High Scores: Song of Storms

Perhaps you also had this experience during your first playthrough of The Legend of Zelda: Ocarina of Time: You’ve just met the Big Z herself. You’ve learned “Zelda’s Lullaby” from Impa. You’ve been entrusted with Zelda’s Letter and instructed to give it to the Gatekeeper in Kakariko Village, where you head promptly, meeting the guard in question at the foot of Death Mountain and pressing the assigned C button to show him the Letter. However, you’ve pressed the button just out of range of the guard’s narrowly programmed zone of attention. The Letter does nothing. There must be some other check to clear in Kakariko, you conclude. You do everything you possibly can in the Village, wrangling Cucco Lady’s seven deranged chickens just to get an empty bottle, warding off subterranean zombie hugs to learn the “Sun Song,” its ability to turn day to night of no immediate consequence. The gate to Death Mountain remains decidedly closed. Eventually, you make your way inside the village Windmill, where you’re greeted with a question mark and the smiling, avuncular Phonogram Man. By now, you know strangers in this universe love nothing more than unsolicited ocarina jam sessions, so you pull out your trusty tootler, and lo and behold, a staff appears at the bottom of the screen, your cue to let music open the way forward. You play “Zelda’s Lullaby”—nothing. “Saria’s Song”—zilch. Perhaps you correctly guess the melody playing in the background, what you will come to know as the “Song of Storms”: A, C-down, C-up, A, C-down, C-up—still, bupkis.

Reader, I tell you I stayed in that windmill for hours, running through eight-note combinations like a problem child hacking the parental controls on the cable box. All I needed was to go back to the Gatekeeper and pull out the Letter a few pixels to the left. Instead, I stayed up all night playing a song I was too young to learn.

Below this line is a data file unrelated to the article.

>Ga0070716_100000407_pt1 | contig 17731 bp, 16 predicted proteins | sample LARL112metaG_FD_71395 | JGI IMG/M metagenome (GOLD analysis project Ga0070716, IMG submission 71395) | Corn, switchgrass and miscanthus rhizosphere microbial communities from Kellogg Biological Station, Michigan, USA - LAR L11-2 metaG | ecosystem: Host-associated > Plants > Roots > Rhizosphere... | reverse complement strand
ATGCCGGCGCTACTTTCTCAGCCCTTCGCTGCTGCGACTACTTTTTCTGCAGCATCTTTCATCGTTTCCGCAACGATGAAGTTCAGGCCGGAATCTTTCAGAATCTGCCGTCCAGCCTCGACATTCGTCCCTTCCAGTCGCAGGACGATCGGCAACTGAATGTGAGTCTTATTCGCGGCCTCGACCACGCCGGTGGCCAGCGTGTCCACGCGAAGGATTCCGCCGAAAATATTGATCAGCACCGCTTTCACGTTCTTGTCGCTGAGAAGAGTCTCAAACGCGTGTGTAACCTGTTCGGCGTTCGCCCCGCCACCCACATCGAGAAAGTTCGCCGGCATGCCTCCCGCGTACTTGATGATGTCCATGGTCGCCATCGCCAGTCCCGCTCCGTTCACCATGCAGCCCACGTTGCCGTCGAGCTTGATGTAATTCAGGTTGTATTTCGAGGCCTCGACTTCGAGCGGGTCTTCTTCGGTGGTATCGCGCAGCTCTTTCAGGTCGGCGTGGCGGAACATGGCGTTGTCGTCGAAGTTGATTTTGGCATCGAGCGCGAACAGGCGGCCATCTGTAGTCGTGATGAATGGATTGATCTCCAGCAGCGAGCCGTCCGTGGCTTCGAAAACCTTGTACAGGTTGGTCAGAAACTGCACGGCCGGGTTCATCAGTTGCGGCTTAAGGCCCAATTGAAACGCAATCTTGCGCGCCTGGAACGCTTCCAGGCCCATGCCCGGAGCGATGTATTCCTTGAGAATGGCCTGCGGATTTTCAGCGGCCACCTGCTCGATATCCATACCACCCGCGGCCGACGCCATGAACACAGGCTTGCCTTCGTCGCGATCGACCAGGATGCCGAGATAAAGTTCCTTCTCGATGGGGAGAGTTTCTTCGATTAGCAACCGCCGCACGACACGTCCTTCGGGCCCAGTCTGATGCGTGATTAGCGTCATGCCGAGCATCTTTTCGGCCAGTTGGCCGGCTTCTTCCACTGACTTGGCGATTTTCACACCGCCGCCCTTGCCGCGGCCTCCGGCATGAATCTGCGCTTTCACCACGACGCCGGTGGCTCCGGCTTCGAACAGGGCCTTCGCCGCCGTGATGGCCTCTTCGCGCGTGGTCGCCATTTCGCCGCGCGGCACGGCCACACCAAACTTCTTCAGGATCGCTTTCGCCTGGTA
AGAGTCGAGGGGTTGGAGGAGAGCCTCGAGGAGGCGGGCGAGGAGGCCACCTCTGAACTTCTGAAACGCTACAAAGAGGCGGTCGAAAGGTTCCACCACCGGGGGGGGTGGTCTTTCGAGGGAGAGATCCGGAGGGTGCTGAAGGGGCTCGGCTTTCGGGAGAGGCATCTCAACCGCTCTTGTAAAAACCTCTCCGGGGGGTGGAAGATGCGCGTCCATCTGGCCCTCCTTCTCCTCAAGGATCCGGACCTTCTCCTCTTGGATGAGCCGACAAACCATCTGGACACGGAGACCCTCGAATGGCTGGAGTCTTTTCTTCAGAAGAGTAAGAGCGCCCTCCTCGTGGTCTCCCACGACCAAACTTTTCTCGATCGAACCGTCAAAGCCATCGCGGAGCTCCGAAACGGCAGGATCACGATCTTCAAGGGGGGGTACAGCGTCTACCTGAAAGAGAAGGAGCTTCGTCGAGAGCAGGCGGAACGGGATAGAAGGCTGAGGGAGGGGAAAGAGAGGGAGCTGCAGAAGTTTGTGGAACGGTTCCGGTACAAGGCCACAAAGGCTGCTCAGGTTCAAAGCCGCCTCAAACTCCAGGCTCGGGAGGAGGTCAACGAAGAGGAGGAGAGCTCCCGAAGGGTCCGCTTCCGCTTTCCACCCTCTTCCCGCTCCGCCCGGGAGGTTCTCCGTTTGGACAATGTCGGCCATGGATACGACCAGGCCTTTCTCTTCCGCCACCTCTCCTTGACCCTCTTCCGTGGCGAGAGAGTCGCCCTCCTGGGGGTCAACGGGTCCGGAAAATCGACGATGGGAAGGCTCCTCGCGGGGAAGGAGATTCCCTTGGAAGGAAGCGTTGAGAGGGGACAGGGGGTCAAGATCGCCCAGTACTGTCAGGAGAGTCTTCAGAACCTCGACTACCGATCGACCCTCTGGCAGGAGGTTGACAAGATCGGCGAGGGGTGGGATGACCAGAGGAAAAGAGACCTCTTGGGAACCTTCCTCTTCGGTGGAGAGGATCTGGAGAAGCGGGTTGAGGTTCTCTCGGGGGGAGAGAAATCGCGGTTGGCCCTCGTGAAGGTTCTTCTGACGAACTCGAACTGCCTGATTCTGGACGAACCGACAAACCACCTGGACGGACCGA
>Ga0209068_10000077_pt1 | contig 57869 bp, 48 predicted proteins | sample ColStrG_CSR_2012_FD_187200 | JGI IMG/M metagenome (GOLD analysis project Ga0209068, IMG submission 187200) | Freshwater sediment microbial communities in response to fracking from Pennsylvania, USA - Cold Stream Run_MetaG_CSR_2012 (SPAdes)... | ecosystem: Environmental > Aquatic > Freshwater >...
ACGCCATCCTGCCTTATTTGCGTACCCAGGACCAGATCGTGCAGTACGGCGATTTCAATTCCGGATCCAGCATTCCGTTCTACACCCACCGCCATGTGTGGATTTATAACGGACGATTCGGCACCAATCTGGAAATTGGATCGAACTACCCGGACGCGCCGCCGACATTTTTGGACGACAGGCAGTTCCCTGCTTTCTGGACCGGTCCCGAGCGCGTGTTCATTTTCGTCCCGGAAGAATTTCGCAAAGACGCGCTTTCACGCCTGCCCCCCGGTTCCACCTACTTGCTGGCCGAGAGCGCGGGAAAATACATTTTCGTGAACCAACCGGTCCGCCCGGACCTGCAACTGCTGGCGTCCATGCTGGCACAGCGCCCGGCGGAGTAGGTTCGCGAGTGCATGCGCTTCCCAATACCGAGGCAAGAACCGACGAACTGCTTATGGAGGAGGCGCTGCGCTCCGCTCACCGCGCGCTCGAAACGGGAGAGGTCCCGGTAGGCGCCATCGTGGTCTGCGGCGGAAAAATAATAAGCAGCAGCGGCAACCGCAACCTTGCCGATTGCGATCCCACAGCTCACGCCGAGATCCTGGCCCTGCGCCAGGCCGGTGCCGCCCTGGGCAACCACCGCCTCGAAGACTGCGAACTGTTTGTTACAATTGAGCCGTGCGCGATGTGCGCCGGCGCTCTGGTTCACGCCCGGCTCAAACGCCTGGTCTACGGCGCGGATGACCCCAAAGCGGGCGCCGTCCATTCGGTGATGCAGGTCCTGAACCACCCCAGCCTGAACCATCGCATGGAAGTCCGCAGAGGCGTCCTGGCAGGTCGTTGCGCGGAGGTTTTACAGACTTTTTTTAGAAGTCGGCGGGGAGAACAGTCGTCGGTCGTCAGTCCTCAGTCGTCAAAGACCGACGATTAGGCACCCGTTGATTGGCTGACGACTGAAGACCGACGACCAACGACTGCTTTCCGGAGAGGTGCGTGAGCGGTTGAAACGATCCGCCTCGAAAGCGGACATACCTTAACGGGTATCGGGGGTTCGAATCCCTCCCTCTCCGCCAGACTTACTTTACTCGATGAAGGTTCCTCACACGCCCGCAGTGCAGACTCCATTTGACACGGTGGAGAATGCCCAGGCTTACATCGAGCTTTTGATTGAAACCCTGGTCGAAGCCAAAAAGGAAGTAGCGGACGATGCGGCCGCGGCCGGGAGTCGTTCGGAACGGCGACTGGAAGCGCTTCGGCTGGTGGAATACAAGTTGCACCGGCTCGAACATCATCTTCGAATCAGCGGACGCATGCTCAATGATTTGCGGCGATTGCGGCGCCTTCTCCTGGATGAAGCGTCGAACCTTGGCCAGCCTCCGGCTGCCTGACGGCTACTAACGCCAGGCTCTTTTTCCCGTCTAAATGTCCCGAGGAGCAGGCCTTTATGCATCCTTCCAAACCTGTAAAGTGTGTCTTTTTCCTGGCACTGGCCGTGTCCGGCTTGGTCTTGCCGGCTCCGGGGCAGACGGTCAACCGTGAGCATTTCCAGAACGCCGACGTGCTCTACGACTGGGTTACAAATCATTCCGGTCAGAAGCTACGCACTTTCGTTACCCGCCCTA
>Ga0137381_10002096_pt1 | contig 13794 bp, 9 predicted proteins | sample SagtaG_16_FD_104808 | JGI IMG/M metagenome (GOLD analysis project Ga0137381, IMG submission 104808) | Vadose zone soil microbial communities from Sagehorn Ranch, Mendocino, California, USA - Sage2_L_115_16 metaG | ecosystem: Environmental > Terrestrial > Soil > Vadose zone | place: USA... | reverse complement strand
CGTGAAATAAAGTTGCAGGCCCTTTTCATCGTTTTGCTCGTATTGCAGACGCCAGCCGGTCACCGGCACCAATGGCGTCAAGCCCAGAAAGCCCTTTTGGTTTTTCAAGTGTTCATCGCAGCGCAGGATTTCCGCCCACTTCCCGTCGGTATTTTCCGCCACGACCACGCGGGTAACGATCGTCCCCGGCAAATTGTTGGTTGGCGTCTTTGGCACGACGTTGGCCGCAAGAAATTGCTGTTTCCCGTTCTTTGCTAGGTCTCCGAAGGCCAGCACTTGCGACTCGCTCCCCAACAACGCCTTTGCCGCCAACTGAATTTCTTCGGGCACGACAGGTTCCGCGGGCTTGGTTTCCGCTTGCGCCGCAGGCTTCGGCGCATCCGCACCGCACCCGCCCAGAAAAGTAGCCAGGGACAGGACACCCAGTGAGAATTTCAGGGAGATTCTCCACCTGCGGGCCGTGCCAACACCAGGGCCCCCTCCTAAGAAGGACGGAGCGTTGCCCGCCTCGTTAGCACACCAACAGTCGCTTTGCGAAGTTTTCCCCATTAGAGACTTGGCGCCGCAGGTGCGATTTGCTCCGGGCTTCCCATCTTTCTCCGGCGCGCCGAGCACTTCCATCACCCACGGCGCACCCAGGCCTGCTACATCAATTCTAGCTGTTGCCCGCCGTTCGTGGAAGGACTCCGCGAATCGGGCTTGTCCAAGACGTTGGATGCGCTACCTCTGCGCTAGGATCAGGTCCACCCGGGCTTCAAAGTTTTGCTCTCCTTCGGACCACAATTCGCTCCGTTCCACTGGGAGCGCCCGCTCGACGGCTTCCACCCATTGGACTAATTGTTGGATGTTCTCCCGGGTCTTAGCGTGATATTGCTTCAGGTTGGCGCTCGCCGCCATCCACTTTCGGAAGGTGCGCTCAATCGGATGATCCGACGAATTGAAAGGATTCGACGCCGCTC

That’s the temperament of “Song of Storms”: agitato. It’s a song of not knowing what to do with what you’ve just encountered. No matter how obviously meaningful the thing in front of you appears, there is no way you can learn its meaning. Not yet. It’s a tease, a feeling Zelda fans at least tolerate and likely love. “Song of Storms” is that feeling in triple time. When you finally learn what Phonogram Man is doing in the windmill as Adult Link, that’s when you learn “Song of Storms” officially. It conjures a cloudburst in the windmill, rain falling like a rush of dopamine as the windmill’s axle spins faster and faster. You know what you’ve got to do: go back in time and wreck this man’s life.

Phonogram Man: what’s his deal? I had long thought of him as an organ grinder, sans monkey, because he’s turning a crank while vaguely Italian music plays. (He can’t be playing the song, can he? You haven’t taught it to him yet.) But it’s not an organ he’s grinding: it’s a Victrola-ish doohickey. (Yet another complication: Phonogram, a phonetic term, should be Phonograph. This must have been a misprint in the Zelda Encyclopedia.) So…he’s holding and cranking a record player, with no visible record, and somehow, he can also learn and play songs taught to him by time-traveling children? There’s more than a bootstrap paradox going on here.